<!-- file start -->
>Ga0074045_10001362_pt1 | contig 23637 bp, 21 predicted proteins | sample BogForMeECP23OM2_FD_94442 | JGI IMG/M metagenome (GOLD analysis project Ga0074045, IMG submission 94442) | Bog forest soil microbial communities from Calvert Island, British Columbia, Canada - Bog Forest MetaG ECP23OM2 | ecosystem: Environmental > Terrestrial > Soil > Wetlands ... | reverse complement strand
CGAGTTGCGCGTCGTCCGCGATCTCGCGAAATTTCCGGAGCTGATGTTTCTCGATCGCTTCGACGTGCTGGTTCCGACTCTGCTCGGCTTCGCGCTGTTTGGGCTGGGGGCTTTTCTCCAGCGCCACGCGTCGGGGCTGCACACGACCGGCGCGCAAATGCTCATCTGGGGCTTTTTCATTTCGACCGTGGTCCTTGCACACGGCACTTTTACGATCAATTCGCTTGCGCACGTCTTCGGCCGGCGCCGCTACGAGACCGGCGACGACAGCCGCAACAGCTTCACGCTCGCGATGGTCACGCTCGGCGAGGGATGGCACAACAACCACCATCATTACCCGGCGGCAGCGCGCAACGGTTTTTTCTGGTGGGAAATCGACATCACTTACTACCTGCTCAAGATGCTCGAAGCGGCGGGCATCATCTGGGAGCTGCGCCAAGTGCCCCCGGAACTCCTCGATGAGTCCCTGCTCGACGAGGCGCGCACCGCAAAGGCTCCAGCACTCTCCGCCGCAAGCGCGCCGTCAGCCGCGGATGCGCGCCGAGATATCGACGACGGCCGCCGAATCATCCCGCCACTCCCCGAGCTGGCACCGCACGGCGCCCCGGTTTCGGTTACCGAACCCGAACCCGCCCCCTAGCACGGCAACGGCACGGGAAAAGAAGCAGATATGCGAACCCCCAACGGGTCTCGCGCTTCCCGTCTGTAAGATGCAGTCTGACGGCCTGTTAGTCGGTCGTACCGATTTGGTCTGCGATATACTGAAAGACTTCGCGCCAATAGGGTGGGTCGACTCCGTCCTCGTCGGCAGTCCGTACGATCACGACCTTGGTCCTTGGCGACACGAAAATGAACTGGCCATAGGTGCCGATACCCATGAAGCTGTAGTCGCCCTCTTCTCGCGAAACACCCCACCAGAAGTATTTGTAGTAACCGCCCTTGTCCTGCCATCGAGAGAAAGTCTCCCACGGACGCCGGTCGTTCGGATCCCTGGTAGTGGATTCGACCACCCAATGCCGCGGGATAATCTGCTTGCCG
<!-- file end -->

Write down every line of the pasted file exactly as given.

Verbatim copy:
>Ga0074045_10001362_pt1 | contig 23637 bp, 21 predicted proteins | sample BogForMeECP23OM2_FD_94442 | JGI IMG/M metagenome (GOLD analysis project Ga0074045, IMG submission 94442) | Bog forest soil microbial communities from Calvert Island, British Columbia, Canada - Bog Forest MetaG ECP23OM2 | ecosystem: Environmental > Terrestrial > Soil > Wetlands ... | reverse complement strand
CGAGTTGCGCGTCGTCCGCGATCTCGCGAAATTTCCGGAGCTGATGTTTCTCGATCGCTTCGACGTGCTGGTTCCGACTCTGCTCGGCTTCGCGCTGTTTGGGCTGGGGGCTTTTCTCCAGCGCCACGCGTCGGGGCTGCACACGACCGGCGCGCAAATGCTCATCTGGGGCTTTTTCATTTCGACCGTGGTCCTTGCACACGGCACTTTTACGATCAATTCGCTTGCGCACGTCTTCGGCCGGCGCCGCTACGAGACCGGCGACGACAGCCGCAACAGCTTCACGCTCGCGATGGTCACGCTCGGCGAGGGATGGCACAACAACCACCATCATTACCCGGCGGCAGCGCGCAACGGTTTTTTCTGGTGGGAAATCGACATCACTTACTACCTGCTCAAGATGCTCGAAGCGGCGGGCATCATCTGGGAGCTGCGCCAAGTGCCCCCGGAACTCCTCGATGAGTCCCTGCTCGACGAGGCGCGCACCGCAAAGGCTCCAGCACTCTCCGCCGCAAGCGCGCCGTCAGCCGCGGATGCGCGCCGAGATATCGACGACGGCCGCCGAATCATCCCGCCACTCCCCGAGCTGGCACCGCACGGCGCCCCGGTTTCGGTTACCGAACCCGAACCCGCCCCCTAGCACGGCAACGGCACGGGAAAAGAAGCAGATATGCGAACCCCCAACGGGTCTCGCGCTTCCCGTCTGTAAGATGCAGTCTGACGGCCTGTTAGTCGGTCGTACCGATTTGGTCTGCGATATACTGAAAGACTTCGCGCCAATAGGGTGGGTCGACTCCGTCCTCGTCGGCAGTCCGTACGATCACGACCTTGGTCCTTGGCGACACGAAAATGAACTGGCCATAGGTGCCGATACCCATGAAGCTGTAGTCGCCCTCTTCTCGCGAAACACCCCACCAGAAGTATTTGTAGTAACCGCCCTTGTCCTGCCATCGAGAGAAAGTCTCCCACGGACGCCGGTCGTTCGGATCCCTGGTAGTGGATTCGACCACCCAATGCCGCGGGATAATCTGCTTGCCG